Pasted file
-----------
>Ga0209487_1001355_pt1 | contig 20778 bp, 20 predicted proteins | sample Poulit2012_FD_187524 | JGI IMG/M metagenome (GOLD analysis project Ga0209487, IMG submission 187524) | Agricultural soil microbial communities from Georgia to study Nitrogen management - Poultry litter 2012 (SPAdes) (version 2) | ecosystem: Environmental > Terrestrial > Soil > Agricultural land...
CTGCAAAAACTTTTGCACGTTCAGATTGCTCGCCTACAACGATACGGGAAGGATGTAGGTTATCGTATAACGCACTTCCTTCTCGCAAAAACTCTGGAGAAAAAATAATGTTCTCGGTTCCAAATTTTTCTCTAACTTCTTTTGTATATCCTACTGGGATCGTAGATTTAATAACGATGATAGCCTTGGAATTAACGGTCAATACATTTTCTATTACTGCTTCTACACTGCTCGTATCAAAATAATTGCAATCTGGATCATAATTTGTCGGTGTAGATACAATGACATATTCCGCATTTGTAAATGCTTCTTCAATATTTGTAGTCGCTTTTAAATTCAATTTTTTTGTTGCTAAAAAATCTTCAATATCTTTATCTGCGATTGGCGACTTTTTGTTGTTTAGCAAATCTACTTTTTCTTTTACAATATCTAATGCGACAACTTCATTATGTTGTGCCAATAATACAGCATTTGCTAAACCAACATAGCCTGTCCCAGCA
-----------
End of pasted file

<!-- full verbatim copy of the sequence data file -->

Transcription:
>Ga0209487_1001355_pt1 | contig 20778 bp, 20 predicted proteins | sample Poulit2012_FD_187524 | JGI IMG/M metagenome (GOLD analysis project Ga0209487, IMG submission 187524) | Agricultural soil microbial communities from Georgia to study Nitrogen management - Poultry litter 2012 (SPAdes) (version 2) | ecosystem: Environmental > Terrestrial > Soil > Agricultural land...
CTGCAAAAACTTTTGCACGTTCAGATTGCTCGCCTACAACGATACGGGAAGGATGTAGGTTATCGTATAACGCACTTCCTTCTCGCAAAAACTCTGGAGAAAAAATAATGTTCTCGGTTCCAAATTTTTCTCTAACTTCTTTTGTATATCCTACTGGGATCGTAGATTTAATAACGATGATAGCCTTGGAATTAACGGTCAATACATTTTCTATTACTGCTTCTACACTGCTCGTATCAAAATAATTGCAATCTGGATCATAATTTGTCGGTGTAGATACAATGACATATTCCGCATTTGTAAATGCTTCTTCAATATTTGTAGTCGCTTTTAAATTCAATTTTTTTGTTGCTAAAAAATCTTCAATATCTTTATCTGCGATTGGCGACTTTTTGTTGTTTAGCAAATCTACTTTTTCTTTTACAATATCTAATGCGACAACTTCATTATGTTGTGCCAATAATACAGCATTTGCTAAACCAACATAGCCTGTCCCAGCA